Can Leg Pain be Caused by Your Neck?
Leg pain has many different causes. Sciatica, low back disc bulge, TFL syndrome, and IT band syndrome can all cause leg pain. All of these conditions can have their cause in your upper cervical spine. I know this sounds far-fetched but once you understand that postural muscle tone is controlled in the neck it starts to make sense.
The vestibular nuclei, which is housed in the brain-stem, is responsible for most of the deep postural muscle tone throughout the spine. (1) If this center is irritated or malfunctioning it causes the posture of the body to become imbalanced.
The Upper Cervical Spine And Its Influence On Musculo-Skeletal Conditions In Other Parts Of The Body
If the top vertebrae in the neck(atlas) is out of position from injury it affects how the nervous system functions (1,2,3). One result of this irritation is what is termed a "short leg syndrome"(fig 1). The muscles of the spine become imbalanced. One-shoulder becomes higher than the other, one hip also and the leg becomes functionally short. This can result in muscle imbalance problems anywhere in the body.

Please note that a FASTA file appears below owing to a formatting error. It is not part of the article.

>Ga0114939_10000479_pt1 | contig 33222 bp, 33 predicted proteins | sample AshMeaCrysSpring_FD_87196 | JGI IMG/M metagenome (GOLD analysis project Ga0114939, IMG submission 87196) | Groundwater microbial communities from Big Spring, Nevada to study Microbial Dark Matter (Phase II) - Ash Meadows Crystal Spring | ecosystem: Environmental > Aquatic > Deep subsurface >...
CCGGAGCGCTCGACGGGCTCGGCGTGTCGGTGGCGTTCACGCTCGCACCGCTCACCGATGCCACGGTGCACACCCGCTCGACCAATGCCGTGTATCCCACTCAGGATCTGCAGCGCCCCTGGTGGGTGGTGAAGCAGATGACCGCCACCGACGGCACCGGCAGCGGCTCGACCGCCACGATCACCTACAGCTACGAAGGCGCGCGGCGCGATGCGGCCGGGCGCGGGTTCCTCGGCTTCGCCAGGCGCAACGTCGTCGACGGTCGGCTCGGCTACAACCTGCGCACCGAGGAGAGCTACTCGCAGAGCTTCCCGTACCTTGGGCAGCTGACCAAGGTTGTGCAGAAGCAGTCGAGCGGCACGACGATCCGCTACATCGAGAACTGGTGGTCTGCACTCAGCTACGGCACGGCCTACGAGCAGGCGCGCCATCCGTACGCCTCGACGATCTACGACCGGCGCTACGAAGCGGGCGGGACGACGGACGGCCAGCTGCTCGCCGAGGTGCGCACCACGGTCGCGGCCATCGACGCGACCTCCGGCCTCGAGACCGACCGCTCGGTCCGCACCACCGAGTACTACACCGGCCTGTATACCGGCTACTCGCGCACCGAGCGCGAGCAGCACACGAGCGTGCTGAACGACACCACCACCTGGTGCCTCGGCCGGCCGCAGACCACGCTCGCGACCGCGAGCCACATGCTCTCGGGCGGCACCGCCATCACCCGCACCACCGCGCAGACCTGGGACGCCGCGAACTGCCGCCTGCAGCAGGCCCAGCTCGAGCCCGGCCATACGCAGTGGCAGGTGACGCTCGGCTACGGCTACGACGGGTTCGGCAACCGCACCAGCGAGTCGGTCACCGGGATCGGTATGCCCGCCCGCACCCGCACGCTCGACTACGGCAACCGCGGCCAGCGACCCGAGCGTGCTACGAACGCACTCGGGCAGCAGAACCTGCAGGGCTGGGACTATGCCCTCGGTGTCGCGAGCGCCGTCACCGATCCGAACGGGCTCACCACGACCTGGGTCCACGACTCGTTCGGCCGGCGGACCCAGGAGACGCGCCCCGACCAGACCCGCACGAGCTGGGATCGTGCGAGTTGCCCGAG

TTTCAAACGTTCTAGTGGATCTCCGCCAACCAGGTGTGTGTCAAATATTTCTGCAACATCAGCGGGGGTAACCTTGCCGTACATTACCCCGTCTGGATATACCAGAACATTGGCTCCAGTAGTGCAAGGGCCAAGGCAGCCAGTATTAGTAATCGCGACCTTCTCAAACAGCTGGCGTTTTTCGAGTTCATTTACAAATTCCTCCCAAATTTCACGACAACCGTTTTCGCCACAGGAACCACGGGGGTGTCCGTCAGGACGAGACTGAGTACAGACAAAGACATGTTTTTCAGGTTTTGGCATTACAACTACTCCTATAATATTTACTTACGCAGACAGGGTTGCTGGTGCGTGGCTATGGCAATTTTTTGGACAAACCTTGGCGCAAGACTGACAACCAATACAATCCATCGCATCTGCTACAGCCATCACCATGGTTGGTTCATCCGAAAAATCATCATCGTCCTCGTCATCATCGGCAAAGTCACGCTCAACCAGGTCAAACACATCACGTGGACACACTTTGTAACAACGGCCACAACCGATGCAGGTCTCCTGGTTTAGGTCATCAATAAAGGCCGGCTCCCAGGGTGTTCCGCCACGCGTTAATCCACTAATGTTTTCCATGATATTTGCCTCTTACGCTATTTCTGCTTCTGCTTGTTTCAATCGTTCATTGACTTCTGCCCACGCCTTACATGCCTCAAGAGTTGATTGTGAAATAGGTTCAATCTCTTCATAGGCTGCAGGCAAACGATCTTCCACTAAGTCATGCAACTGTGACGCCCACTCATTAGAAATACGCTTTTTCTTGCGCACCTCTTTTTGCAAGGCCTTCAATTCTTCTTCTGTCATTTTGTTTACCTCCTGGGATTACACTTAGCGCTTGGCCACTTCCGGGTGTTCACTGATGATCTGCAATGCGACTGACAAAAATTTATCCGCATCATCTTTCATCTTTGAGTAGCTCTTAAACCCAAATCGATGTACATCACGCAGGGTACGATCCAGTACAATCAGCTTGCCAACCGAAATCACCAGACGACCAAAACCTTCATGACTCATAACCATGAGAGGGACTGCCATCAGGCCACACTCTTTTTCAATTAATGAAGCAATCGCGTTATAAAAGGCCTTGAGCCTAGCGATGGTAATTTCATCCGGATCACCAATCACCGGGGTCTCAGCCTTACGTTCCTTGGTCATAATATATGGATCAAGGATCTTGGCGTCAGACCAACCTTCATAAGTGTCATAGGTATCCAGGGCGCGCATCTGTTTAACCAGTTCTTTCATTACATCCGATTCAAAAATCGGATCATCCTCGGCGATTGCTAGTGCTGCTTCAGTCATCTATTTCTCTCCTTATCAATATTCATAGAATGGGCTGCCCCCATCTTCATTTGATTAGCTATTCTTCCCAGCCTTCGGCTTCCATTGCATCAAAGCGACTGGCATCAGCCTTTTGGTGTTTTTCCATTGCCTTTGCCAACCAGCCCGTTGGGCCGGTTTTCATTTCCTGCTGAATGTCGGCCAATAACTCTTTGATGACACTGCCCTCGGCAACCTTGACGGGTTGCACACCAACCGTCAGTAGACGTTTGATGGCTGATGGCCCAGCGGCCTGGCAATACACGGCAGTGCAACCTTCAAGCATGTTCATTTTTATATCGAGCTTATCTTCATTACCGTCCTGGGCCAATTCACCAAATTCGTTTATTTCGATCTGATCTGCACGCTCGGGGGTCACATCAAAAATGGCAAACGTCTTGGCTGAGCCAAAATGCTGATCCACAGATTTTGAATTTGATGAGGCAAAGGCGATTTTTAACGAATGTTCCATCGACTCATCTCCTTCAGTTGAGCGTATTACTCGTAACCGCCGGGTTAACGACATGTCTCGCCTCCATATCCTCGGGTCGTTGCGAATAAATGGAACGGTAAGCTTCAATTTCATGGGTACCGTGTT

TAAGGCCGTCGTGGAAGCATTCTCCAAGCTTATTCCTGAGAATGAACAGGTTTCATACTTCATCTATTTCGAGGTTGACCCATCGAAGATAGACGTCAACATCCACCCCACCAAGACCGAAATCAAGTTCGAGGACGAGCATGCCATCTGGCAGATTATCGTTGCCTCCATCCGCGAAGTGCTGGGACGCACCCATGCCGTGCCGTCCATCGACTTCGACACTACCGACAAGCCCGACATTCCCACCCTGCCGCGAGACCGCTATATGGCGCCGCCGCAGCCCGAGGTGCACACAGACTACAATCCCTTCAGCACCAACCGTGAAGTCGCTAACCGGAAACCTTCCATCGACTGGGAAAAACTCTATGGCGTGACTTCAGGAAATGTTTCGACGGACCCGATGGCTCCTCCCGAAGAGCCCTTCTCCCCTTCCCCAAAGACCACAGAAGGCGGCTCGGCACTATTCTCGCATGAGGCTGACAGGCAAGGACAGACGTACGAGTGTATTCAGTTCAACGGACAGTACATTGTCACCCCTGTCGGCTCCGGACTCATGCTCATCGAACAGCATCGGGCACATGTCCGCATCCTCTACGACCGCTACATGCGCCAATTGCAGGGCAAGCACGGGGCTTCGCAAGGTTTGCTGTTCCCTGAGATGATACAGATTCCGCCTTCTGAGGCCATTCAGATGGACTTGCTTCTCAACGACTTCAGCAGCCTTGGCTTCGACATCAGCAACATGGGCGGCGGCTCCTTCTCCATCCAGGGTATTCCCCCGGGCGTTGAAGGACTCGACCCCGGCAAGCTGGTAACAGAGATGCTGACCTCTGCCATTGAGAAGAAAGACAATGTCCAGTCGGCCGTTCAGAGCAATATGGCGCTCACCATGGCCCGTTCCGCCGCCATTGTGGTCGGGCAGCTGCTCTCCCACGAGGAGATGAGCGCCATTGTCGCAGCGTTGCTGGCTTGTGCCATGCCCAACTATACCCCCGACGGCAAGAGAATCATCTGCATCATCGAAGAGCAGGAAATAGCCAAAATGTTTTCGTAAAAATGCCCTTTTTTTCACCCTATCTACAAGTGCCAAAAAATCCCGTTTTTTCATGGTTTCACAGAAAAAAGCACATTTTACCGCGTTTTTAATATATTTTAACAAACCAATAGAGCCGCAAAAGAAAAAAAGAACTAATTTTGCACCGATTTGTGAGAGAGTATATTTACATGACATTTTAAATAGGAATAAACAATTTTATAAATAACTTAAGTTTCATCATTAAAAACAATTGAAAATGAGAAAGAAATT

Once you have unleveling of the hips your body weight is carried unevenly. Over time people can develop conditions such as TFL syndrome, Sciatica, Low Back Disc problems and IT band syndromes. Most of these conditions become exacerbated by exercise.
Exercise works the imbalanced muscles. The ones that are already tight become painful as they are unable to recover. Over time these problems become chronic because the control center, the neck, is misaligned.
The Upper Cervical procedure’s goal is to restore normal biomechanics of the upper cervical spine so the irritation of the brain stem can be cleared. Muscle tone imbalances will migrate towards balance. Over time many of these musculoskeletal conditions either improve or disappear altogether.
- Motor Control Centers in the Brainstem: Upper Motor Neurons That Maintain Balance and Posture
- Renal function and morphology in Sudanese patients with advanced hepatosplenic schistosomiasis and portal hypertension.
- Effect of the Suboccipital Musculature on Symptom Severity and Recovery after Mild Traumatic Brain Injury.